Provided by: dosfstools_2.11-2.1ubuntu1_i386 bug

NAME

       mkdosfs - create an MS-DOS file system under Linux

SYNOPSIS

       mkdosfs  [ -A ] [ -b sector-of-backup ] [ -c ] [ -l filename ] [ -C ] [
       -f number-of-FATs ] [ -F FAT-size ] [ -h number-of-hidden-sectors  ]  [
       -i volume-id ] [ -I ] [ -m message-file ] [ -n volume-name ] [ -r root-
       dir-entries ] [  -R  number-of-reserved-sectors  ]  [  -s  sectors-per-
       cluster ] [ -S logical-sector-size ] [ -v ] device [ block-count ]

DESCRIPTION

       mkdosfs is used to create an MS-DOS file system under Linux on a device
       (usually a disk partition).  device is the special  file  corresponding
       to  the device (e.g /dev/hdXX).  block-count is the number of blocks on
       the device.  If omitted, mkdosfs  automatically  determiness  the  file
       system size.

OPTIONS

       -A     Use Atari variation of the MS-DOS filesystem. This is default if
              mkdosfs is run on an Atari, then this  option  turns  off  Atari
              format.  There  are some differences when using Atari format: If
              not directed otherwise by the user, mkdosfs will  always  use  2
              sectors per cluster, since GEMDOS doesn’t like other values very
              much.  It will also obey the maximum number  of  sectors  GEMDOS
              can  handle.   Larger  filesystems  are  managed  by raising the
              logical sector size.  Under Atari  format,  an  Atari-compatible
              serial  number for the filesystem is generated, and a 12 bit FAT
              is used only for filesystems that have one of the  usual  floppy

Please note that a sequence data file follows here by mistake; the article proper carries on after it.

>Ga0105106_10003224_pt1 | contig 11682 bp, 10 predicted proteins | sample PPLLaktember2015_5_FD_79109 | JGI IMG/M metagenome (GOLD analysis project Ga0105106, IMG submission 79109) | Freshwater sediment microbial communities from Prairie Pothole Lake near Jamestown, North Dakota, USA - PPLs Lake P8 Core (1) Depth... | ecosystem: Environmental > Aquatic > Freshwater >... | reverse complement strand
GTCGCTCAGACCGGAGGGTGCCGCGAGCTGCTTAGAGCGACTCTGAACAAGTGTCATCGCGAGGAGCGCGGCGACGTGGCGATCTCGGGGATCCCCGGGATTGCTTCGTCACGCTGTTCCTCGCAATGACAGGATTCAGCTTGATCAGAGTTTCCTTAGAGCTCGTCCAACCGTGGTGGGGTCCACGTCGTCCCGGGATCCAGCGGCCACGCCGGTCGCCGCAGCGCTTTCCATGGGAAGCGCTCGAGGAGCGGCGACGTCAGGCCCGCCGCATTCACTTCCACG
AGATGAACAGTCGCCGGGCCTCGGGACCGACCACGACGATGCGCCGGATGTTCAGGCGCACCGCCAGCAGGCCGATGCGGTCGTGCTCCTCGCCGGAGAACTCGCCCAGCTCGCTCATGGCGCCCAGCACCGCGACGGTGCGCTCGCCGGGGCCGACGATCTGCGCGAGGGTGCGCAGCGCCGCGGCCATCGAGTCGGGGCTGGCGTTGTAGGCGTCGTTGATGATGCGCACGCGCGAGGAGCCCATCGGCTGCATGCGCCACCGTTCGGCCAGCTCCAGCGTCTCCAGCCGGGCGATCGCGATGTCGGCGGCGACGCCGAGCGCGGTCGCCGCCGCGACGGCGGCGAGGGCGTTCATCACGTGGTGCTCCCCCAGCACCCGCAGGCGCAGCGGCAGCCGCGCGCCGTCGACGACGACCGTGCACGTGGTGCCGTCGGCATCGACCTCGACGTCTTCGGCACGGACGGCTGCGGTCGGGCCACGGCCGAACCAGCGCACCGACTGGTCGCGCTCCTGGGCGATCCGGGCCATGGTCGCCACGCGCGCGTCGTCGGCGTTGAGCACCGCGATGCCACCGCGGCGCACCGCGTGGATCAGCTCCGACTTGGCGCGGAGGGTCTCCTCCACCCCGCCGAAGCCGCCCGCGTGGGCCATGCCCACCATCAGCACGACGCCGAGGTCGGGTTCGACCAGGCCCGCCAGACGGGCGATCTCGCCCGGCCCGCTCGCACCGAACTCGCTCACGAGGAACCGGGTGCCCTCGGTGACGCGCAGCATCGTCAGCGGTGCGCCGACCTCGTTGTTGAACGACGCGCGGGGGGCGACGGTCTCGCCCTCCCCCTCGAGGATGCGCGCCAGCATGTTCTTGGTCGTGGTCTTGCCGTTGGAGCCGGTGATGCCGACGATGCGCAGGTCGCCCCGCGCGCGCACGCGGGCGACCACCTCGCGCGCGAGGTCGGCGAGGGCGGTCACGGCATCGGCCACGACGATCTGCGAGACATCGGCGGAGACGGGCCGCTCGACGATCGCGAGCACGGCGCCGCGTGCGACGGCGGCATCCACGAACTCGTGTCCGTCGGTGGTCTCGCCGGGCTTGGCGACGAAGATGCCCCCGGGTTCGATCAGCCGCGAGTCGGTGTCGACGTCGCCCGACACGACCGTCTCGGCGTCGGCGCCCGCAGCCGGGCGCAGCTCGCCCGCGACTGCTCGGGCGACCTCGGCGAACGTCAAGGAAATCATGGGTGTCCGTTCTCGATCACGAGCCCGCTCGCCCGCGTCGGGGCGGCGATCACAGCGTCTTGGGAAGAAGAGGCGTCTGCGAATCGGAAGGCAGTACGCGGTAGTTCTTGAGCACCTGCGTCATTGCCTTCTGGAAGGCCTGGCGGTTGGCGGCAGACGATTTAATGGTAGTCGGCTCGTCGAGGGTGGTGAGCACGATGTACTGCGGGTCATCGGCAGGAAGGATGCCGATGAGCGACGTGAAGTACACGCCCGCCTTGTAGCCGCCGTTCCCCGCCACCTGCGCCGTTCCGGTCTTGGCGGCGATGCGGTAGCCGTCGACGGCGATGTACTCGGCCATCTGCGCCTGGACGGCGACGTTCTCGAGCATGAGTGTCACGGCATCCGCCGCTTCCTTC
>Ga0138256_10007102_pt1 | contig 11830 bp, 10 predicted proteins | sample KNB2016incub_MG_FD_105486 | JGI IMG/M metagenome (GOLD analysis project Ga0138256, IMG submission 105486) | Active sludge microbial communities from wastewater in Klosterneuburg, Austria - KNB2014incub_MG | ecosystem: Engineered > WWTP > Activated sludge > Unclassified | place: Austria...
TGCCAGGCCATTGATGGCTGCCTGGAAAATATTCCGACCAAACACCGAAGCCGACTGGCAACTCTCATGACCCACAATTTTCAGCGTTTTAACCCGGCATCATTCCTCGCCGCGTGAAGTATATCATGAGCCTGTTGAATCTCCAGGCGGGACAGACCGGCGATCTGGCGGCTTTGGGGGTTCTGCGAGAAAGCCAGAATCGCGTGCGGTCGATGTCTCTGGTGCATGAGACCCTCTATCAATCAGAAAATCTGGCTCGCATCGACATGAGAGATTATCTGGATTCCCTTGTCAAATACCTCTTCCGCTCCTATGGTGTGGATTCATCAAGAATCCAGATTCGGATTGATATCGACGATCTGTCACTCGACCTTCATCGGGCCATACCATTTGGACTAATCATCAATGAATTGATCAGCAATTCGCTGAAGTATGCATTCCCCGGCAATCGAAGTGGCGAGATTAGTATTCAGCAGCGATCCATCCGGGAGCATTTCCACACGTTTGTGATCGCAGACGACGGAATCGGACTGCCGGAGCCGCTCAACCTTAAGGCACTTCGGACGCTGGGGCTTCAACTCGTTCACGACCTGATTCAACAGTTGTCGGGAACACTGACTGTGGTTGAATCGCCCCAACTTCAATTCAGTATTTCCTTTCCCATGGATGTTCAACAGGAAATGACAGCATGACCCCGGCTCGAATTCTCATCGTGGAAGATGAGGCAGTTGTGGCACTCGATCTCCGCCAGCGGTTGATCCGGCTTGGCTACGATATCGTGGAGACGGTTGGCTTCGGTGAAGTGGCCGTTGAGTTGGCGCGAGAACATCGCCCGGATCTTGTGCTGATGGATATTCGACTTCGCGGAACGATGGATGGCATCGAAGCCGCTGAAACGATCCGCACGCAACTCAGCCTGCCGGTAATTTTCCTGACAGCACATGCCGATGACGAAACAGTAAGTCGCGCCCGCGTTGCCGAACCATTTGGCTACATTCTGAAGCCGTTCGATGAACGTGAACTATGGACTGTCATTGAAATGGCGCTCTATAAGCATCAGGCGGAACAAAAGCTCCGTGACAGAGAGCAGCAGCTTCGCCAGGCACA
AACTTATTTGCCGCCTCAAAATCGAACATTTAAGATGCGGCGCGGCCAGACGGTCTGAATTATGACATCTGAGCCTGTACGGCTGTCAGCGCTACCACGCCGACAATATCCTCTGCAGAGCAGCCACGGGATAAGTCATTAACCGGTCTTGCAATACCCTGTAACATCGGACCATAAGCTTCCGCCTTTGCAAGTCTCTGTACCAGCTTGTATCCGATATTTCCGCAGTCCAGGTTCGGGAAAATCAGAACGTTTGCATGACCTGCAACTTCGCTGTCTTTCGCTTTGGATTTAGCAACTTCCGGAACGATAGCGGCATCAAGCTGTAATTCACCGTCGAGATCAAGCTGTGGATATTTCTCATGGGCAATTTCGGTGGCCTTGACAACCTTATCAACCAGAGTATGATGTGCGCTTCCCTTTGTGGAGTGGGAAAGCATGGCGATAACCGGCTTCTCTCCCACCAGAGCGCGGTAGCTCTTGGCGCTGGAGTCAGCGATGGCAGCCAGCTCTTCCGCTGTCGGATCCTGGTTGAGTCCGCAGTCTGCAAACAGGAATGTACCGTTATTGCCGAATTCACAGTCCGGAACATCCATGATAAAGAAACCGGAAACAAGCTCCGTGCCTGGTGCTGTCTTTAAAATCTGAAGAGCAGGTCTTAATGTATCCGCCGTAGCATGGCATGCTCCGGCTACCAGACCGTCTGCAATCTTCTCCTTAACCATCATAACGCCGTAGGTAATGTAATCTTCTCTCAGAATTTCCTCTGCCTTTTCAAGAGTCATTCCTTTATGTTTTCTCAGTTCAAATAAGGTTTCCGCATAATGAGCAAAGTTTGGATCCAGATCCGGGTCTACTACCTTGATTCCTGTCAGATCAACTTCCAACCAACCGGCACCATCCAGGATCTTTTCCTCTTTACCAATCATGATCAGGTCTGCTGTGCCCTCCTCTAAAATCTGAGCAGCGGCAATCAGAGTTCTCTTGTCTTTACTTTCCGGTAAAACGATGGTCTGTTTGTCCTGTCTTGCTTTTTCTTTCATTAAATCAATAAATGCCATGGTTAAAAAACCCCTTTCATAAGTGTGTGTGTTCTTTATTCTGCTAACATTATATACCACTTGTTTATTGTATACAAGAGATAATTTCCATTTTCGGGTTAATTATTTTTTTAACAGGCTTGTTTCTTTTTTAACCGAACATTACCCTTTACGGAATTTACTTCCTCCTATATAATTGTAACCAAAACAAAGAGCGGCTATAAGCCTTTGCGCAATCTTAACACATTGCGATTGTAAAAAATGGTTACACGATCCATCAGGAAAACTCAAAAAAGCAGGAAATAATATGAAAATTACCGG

sizes  (720k,  1.2M, 1.44M, 2.88M), a 16 bit FAT otherwise. This
              can be overridden with the  -F  option.  Some  PC-specific  boot
              sector  fields aren’t written, and a boot message (option -m) is
              ignored.

       -b sector-of-backup
              Selects the location  of  the  backup  boot  sector  for  FAT32.
              Default  depends  on  number of reserved sectors, but usually is
              sector 6. The backup  must  be  within  the  range  of  reserved
              sectors.

       -c     Check the device for bad blocks before creating the file system.

       -C     Create the file given as device on the command line,  and  write
              the  to-be-created file system to it. This can be used to create
              the new file system in a file instead of on a real  device,  and
              to  avoid  using  dd  in advance to create a file of appropriate
              size. With this option, the block-count must be  given,  because
              otherwise  the  intended  size  of  the  file system wouldn’t be
              known. The file created is a sparse file,  which  actually  only
              contains  the  meta-data  areas  (boot  sector,  FATs,  and root
              directory). The data portions won’t be stored on the  disk,  but
              the  file nevertheless will have the correct size. The resulting
              file can be copied later to a floppy disk or  other  device,  or
              mounted through a loop device.

       -f number-of-FATs
              Specify the number of file allocation tables in the file system.
              The default is 2.  Currently the Linux MS-DOS file  system  does
              not support more than 2 FATs.

       -F FAT-size
              Specifies  the type of file allocation tables used (12, 16 or 32
              bit).  If  nothing  is  specified,  mkdosfs  will  automatically